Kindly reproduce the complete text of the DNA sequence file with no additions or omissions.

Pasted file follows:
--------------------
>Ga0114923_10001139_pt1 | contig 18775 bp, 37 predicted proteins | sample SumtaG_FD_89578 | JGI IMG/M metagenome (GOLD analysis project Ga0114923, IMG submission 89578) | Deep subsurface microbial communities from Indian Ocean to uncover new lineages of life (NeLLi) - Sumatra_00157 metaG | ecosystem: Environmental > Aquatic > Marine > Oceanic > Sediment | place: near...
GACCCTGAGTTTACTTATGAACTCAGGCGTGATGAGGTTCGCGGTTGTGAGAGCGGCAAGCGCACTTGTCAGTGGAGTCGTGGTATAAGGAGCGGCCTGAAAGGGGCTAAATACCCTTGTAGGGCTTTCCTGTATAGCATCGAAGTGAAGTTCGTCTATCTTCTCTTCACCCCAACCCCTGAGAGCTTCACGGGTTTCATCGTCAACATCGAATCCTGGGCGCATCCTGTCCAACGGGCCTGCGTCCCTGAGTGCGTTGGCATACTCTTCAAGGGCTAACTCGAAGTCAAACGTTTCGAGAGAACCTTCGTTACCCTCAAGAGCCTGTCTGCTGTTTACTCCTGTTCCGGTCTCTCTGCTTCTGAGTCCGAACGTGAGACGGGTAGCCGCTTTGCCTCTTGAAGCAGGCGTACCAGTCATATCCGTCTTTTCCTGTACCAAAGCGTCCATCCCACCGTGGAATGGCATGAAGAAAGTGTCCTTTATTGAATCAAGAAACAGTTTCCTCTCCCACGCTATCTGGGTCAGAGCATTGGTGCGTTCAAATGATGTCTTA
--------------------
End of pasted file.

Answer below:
>Ga0114923_10001139_pt1 | contig 18775 bp, 37 predicted proteins | sample SumtaG_FD_89578 | JGI IMG/M metagenome (GOLD analysis project Ga0114923, IMG submission 89578) | Deep subsurface microbial communities from Indian Ocean to uncover new lineages of life (NeLLi) - Sumatra_00157 metaG | ecosystem: Environmental > Aquatic > Marine > Oceanic > Sediment | place: near...
GACCCTGAGTTTACTTATGAACTCAGGCGTGATGAGGTTCGCGGTTGTGAGAGCGGCAAGCGCACTTGTCAGTGGAGTCGTGGTATAAGGAGCGGCCTGAAAGGGGCTAAATACCCTTGTAGGGCTTTCCTGTATAGCATCGAAGTGAAGTTCGTCTATCTTCTCTTCACCCCAACCCCTGAGAGCTTCACGGGTTTCATCGTCAACATCGAATCCTGGGCGCATCCTGTCCAACGGGCCTGCGTCCCTGAGTGCGTTGGCATACTCTTCAAGGGCTAACTCGAAGTCAAACGTTTCGAGAGAACCTTCGTTACCCTCAAGAGCCTGTCTGCTGTTTACTCCTGTTCCGGTCTCTCTGCTTCTGAGTCCGAACGTGAGACGGGTAGCCGCTTTGCCTCTTGAAGCAGGCGTACCAGTCATATCCGTCTTTTCCTGTACCAAAGCGTCCATCCCACCGTGGAATGGCATGAAGAAAGTGTCCTTTATTGAATCAAGAAACAGTTTCCTCTCCCACGCTATCTGGGTCAGAGCATTGGTGCGTTCAAATGATGTCTTA